The CFPB has filed a response in support of the motion for reconsideration filed by the trade groups challenging the CFPB’s final payday/auto title/high-rate installment loan rule (Payday Rule). The motion for reconsideration asks the Texas federal court to reconsider its June 12 order granting the stay of the trade groups’ lawsuit challenging the Payday Rule that the trade groups and the CFPB had sought in a joint motion but denying the stay of the Payday Rule’s August 19, 2019 compliance date that was also requested in the joint motion.
Four consumer advocacy groups had filed an amicus memorandum opposing the joint motion. The joint motion sought the stay of the compliance date pursuant to Section 10(d) of the Administrative Procedure Act (APA), 5 U.S.C. Section 705. In their amicus brief, the advocacy groups argued that a stay of the compliance date while also staying the litigation was inconsistent with the purpose of Section 705 to stay agency action in order to maintain the status quo during judicial review.
In its response in support of the motion for reconsideration, the CFPB argues that the court can properly use its authority under Section 705 to stay the Payday Rule’s compliance date while also staying the litigation because Section 705 contains no “‘active litigation’ requirement.” According to the CFPB, the court’s authority to grant a Section 705 stay of the Payday Rule “is analogous to courts’ practice of preliminary enjoining an agency action and then staying further litigation while the agency reconsiders the challenged action.”
The amici had also argued that the stay of the compliance date requested in the joint motion was an attempt “to effect an end-run around” the Administrative Procedure Act’s notice-and-comment rulemaking procedures. The CFPB argues in its response in support of the reconsideration motion that the court’s grant of the stay would not violate such APA procedures “because those requirements apply only to agencies and not to reviewing courts such as this Court.”
The CFPB explains in its response that while its reconsideration of the Payday Rule is the basis for the joint request to stay the litigation, it is not the basis for the joint request to stay the compliance date. According to the CFPB, the basis for the joint request to stay the compliance date is the “serious legal question” presented by the trade groups’ lawsuit.
Although the joint motion had argued that the four factors used to assess requests for Section 705 stays were satisfied, the CFPB’s response offers more detailed support for that argument. The CFPB asserts:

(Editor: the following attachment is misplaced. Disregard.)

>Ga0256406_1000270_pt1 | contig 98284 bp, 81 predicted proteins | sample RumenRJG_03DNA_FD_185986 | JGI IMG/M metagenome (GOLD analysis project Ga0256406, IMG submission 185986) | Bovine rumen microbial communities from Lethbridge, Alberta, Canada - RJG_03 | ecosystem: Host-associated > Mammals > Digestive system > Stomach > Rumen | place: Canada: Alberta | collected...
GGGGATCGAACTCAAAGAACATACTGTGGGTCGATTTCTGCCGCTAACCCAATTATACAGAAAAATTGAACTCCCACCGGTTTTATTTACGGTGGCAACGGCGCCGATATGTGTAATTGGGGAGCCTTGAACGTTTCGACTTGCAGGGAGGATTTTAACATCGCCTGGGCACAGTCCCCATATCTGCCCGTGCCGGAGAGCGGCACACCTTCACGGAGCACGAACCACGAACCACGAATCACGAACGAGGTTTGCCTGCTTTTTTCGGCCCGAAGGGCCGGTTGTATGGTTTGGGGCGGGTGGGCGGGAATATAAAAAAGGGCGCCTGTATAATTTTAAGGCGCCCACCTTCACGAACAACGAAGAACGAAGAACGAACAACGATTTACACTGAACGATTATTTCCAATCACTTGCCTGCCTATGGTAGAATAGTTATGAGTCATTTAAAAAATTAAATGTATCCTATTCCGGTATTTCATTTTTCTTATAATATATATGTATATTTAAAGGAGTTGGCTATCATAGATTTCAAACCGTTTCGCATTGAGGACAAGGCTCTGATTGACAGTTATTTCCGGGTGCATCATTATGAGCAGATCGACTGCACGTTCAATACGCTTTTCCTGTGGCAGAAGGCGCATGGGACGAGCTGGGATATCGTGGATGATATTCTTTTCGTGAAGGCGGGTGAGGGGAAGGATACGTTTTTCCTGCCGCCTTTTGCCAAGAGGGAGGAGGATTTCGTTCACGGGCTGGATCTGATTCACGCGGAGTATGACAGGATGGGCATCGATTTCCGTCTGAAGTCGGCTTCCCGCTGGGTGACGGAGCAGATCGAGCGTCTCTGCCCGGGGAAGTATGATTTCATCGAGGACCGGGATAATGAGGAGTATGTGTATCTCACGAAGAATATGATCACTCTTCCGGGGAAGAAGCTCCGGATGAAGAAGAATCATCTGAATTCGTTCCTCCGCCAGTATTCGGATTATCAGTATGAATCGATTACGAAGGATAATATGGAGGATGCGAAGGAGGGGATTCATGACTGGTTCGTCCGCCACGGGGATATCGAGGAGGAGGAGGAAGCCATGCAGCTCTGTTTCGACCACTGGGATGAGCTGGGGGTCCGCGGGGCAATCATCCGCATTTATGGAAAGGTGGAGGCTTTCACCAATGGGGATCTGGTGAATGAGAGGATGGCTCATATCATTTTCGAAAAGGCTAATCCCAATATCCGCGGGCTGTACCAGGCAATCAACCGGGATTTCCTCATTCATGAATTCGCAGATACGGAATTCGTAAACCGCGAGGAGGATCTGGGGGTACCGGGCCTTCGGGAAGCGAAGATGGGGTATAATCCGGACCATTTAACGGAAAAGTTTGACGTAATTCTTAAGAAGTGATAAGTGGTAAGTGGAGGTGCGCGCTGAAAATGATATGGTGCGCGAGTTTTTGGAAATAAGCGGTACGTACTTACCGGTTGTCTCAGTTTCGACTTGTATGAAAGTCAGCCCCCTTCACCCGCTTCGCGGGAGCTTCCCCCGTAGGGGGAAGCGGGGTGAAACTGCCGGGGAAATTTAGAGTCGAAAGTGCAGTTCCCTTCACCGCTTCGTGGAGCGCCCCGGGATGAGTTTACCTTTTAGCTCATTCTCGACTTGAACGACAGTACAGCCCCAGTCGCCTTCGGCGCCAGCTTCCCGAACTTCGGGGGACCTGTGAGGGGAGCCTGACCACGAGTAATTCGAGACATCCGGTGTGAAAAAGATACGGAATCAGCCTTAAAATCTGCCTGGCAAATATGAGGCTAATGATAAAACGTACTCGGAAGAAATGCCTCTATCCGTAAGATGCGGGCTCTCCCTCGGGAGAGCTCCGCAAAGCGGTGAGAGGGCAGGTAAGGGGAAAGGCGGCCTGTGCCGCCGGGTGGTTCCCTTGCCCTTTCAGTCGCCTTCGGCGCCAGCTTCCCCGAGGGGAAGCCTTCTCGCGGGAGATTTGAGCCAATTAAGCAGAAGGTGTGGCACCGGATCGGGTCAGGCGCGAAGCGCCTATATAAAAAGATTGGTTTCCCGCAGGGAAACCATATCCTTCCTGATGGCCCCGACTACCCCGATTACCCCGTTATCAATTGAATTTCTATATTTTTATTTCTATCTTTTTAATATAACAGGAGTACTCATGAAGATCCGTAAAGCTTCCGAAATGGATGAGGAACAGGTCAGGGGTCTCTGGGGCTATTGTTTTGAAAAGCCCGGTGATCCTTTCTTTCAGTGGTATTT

- The trade groups have presented a substantial case on the merits of their claims that the rulemaking record for the Payday Loan Rule “did not provide substantial evidence for several findings underpinning critical elements of the Rule and that, to that extent, the Rule is therefore arbitrary and capricious.”
- The trade groups have made a substantial case on the merits “with respect to their attack on the evidentiary basis” for the Bureau’s determination that making certain short-term and balloon-payment consumer loans without reasonably determining the borrower’s ability to repay is an unfair and abusive practice. With respect to the Bureau’s unfairness determination, the CFPB contends that the trade groups have met their burden of showing a substantial case on the merits that the evidence before the Bureau may not have supported a conclusion that consumers could not reasonably avoid the harms found by the CFPB to be caused by non-underwritten loans, one of the statutory elements of unfairness.
- It is uncertain whether the CFPB could prevent irreparable harm to the trade groups’ members by staying the Payday Rule itself. The CFPB states that “although the Bureau could undertake a notice-and-comment rulemaking to delay the current Rule’s compliance date, the outcome of such a rulemaking would be uncertain, as it would depend, for example, on the considerations raised by public commenters.” In addition, because the trade groups’ members are already suffering irreparable injury by preparing to comply with the Payday Rule, the CFPB could not prevent that harm by issuing a rule to delay the compliance date.
While we are hopeful that the court will grant the motion to reconsider, we continue to believe that the CFPB should be ready to publish a notice of proposed rulemaking to postpone the compliance date if the court denies the motion. Interim rulemaking limited to the compliance deadline could be initiated in short order since the basis for seeking the delay is already set forth in the CFPB’s response in support of the motion for reconsideration. Such rulemaking would reduce regulatory uncertainties while preserving the schedule for substantive rulemaking, currently anticipated for February 2019.